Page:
Germany’s center right elects Merkel critics as its leader

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Berlin (AFP) – Germany’s center-right opposition, the Christian Democrats, elected Friedrich Merz, a critic of former Chancellor Angela Merkel, as its new leader by a large majority on Saturday.

Merkel left office in 2021 after 16 years in office and was replaced by Social Democrat Olaf Scholz leading a three-party coalition with the Greens and business-friendly Free Democrats.

The electoral defeat forced the Christian Democratic Union (CDU) to regroup and members gave their strong backing to Merz, a 66-year-old from the party’s traditional right, after rejecting him twice in recent years years.

Merz, the lone candidate, received support from 95% of 980 delegates at a virtual party convention and said he was “deeply moved” to see the extent of their support.

The CDU is licking its wounds after a defeat to Scholz’s Social Democrats in September’s election that saw Merz’s predecessor, Armin Laschet, lead the party to its worst showing ever.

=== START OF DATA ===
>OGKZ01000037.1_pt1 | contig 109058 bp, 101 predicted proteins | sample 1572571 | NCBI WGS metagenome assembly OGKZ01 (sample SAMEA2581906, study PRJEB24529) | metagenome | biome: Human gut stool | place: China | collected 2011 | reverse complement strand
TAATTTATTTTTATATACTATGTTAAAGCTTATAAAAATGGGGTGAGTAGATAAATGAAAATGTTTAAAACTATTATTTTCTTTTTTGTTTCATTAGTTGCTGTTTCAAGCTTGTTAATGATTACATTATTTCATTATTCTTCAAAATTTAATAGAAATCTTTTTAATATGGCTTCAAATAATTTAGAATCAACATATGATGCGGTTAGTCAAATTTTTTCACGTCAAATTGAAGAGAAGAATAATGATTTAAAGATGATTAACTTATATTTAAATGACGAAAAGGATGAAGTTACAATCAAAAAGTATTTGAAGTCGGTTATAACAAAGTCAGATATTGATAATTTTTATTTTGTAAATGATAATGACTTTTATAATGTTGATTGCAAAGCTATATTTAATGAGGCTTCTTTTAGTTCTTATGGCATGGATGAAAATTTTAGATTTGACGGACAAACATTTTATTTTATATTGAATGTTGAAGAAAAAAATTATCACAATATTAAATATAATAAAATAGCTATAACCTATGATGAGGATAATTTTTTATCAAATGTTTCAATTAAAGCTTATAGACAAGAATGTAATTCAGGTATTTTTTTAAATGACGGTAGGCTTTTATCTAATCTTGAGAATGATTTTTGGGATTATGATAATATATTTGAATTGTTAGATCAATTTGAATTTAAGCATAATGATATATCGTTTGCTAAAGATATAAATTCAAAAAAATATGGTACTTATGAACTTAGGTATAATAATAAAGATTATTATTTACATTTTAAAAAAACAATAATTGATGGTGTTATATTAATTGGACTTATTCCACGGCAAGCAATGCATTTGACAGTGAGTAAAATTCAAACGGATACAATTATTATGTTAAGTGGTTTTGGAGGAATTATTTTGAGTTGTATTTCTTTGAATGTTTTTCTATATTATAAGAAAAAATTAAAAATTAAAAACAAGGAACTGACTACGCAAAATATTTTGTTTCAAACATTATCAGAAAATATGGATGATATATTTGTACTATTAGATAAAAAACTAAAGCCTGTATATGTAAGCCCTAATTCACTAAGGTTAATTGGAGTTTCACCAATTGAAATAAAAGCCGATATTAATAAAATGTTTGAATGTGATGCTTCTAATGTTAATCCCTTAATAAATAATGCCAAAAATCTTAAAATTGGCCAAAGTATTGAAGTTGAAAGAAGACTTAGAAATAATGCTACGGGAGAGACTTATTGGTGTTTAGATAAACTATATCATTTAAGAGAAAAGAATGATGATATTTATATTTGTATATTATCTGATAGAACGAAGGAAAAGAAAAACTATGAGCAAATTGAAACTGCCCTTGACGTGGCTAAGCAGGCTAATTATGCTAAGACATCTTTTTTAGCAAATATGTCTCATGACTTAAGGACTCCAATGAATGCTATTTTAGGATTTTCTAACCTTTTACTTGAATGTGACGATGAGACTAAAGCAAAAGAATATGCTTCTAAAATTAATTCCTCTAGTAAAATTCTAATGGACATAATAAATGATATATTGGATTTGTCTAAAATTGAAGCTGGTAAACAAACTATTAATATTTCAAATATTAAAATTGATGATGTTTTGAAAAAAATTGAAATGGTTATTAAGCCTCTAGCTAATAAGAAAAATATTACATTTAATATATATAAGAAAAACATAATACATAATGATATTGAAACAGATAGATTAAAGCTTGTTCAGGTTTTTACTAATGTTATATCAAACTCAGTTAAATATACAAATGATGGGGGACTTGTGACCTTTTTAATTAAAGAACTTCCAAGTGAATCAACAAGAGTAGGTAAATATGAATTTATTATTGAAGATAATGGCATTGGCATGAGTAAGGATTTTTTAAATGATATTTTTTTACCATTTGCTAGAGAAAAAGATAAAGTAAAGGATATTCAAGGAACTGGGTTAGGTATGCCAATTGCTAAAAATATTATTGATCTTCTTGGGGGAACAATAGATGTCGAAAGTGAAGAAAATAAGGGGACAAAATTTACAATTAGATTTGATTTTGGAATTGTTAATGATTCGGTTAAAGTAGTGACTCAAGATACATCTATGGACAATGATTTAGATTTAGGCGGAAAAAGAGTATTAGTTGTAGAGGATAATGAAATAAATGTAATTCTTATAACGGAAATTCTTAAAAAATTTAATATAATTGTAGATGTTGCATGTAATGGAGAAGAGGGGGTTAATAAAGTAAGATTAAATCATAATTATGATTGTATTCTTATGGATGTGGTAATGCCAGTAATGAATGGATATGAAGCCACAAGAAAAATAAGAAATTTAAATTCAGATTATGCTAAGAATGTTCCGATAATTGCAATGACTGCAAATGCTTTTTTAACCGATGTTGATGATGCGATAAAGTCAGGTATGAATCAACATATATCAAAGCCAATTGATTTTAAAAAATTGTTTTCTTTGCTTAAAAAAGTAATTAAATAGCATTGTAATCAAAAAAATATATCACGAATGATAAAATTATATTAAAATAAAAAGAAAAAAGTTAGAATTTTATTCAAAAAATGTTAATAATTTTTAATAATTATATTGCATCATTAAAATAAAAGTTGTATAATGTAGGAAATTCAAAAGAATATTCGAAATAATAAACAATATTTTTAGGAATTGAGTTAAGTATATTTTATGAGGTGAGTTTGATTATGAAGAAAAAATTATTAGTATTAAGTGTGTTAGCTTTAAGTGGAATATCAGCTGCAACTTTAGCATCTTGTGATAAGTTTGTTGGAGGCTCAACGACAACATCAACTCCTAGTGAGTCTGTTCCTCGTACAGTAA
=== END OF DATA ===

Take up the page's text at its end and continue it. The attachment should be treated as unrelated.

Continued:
“We have to be a strong opposition,” Merz said as he aimed for success in a series of regional assembly elections due this year.

He also took aim at Scholz, saying the new chancellor should take a tougher line on both Russia’s ambitions in Ukraine and the need to make vaccination against Covid-19 compulsory.

The new CDU helmsman is a longtime opponent of Merkel, with their rivalry dating back 20 years when the former chancellor removed him from the strategically key post of parliamentary party chairman.

In 2009, Merz moved away from politics and into finance, becoming a multi-millionaire, also taking on several influential roles within large companies – he was notably an investment director at Blackrock.

He also worked as a commercial lawyer.

The married Catholic father of three, who first entered parliament in 1994, owns two planes and flies one himself.

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